Opinion: Many unjustly evicted, despite moratorium

By Thomas Aquilina

Editor’s note: Aquilina wrote the following column for Advocacy Journalism course, a Herbert School course offered through the Graduate Journalism Program.

The Covid-19 pandemic has highlighted many injustices in American society. The government’s response to the pandemic has been telling, but one area that many consider to be a public relations win for the government is the eviction moratorium. With many people losing their jobs or having their hours severely cut, paying rent became even more difficult for many Americans than it already was. The government’s freeze on evictions was supposed to ensure that no American would have to battle the disease in the cold. But as is often the case, the devil is in the details, and the details of the eviction moratorium are disturbing.

Thomas Aquilina

The federal eviction moratorium was set to expire on June 30 but was pushed back to July 31. For counties with high transmission rates, the moratorium was once again extended by the Centers for Disease Control and Prevention, this time to Oct. 3. The extensions have not provided enough time for many people to catch up on their rent payments. Back in June, CNBC reported that 11 million Americans were behind on their rent and that roughly 15 percent of adult renters were behind on their housing payments. One shutters to think about what America would look like if so many people were forced from their home.

But for many, the nightmare of being kicked out of one’s house unjustly is already a reality. Thanks to loopholes in the agreements made between landlords and local governments, many people have found themselves without a place to live. And, unsurprisingly, many of these victims are minorities with few finances, and consequently, ways of protecting themselves. The Association for Neighborhood and Housing Development, a housing think tank, found that around 40,000 eviction proceedings were initiated in New York from March 2020 through April 2021. Many of these proceedings took place in the Bronx, with the ANHD reporting that three of the 10 ZIP codes with the highest number of eviction filings belonged in New York’s 14th Council District. But the issue is affecting plenty of states other than New York.

Many southern states, including Kentucky and Alabama, have seen the number of evictions go down, but not to zero, since the rise of the coronavirus in the United States. Overall, thousands of Americans have been evicted since March 2020. But how could that be, and why is it so difficult to find information about this scandal? The answer to both questions might simply be corruption.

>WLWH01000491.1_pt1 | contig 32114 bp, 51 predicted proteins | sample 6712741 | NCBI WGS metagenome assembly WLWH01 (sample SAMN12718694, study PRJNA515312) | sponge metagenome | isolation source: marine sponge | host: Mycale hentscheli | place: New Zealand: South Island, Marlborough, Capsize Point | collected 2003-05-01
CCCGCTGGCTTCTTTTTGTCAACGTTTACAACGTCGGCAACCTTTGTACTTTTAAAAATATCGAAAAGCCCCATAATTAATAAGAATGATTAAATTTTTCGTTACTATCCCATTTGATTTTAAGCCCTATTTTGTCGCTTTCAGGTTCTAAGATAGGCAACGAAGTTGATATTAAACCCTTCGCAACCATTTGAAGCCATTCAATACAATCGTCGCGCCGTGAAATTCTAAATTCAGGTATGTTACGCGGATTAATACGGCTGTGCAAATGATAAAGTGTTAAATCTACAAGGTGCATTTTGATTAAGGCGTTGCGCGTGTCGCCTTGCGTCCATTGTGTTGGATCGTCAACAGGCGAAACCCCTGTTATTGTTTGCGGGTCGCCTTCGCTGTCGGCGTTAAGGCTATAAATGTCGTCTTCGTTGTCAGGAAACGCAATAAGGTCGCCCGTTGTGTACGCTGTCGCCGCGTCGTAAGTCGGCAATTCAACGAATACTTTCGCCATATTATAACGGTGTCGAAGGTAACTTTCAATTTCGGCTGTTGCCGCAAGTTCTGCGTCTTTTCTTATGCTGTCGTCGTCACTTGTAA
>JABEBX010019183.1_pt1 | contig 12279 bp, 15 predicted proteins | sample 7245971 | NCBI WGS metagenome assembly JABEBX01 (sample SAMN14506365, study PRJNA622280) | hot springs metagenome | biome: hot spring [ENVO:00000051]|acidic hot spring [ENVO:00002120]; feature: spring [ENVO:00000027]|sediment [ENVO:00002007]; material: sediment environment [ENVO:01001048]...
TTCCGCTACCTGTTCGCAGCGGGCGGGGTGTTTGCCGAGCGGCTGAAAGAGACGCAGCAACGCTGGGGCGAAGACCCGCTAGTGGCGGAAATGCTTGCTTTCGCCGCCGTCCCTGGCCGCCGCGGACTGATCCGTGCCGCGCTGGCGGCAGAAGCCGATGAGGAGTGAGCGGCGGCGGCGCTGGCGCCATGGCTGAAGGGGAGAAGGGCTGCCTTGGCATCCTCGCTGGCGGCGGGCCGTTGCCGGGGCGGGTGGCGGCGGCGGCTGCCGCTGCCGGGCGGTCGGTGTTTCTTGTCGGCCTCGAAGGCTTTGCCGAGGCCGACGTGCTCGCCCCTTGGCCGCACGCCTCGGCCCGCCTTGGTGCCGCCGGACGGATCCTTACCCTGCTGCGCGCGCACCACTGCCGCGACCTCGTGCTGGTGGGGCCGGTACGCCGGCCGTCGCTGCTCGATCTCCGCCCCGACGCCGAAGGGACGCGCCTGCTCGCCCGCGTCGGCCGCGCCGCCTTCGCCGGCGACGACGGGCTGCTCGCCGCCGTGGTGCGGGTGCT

A disconcerting trend that arose in America during the first year of Covid was that the rich got richer while the poor and powerless largely remained that way. The housing industry was no different. Many landlords received money from the government and then used that money however they wanted to, instead of using it as a replacement for rent. This was how many landlords used government funds to remodel their housing units and make them more lucrative post-lockdown after evicting tenants.

Other loopholes have also allowed landlords to kick people from their units even though on paper there has been a freeze on evictions. An example of these loopholes came from renters’ leases expiring. The eviction freeze does not cover expiring leases, and many landlords have been able to get tenants thrown out of their units because of it. Places such as Louisville, Kentucky, have also seen many tenants get evicted over nuisance violations, which often only need to be suggested to get tenants removed.

The removal of so many tenants has been weathered by landlords because of the continued moving of capital. Mortgages were deferred and many landlords received bailout money from the federal government. And while Congress has tried to pour more than $45 million into the problem, not all of that renters’ assistance has gotten to the renters it was intended for. This lack of efficiency is being blamed by some on America’s lack of a universal system for getting assistance to people. With states scrambling to find a way to get people the money they need, numerous landlords have stepped in to take that money and use it to advance their interests. These interests often do not align with those of tenants, and that has caused too many instances of something no one should go through — becoming homeless during a pandemic.

Adding insult to injury has been the lack of coverage by many mainstream outlets. Too few Americans are aware of the struggles of those at or near the bottom of the economic ladder as it relates to the eviction moratorium. It is fair to wonder how much longer that will last because the eviction freeze will end eventually. But until it does and the government figures out what to do with people who are months behind on their rent, a certain number of Americans will suffer silently as they deal not only with the Covid-19 pandemic but also the trials of losing their place to live.

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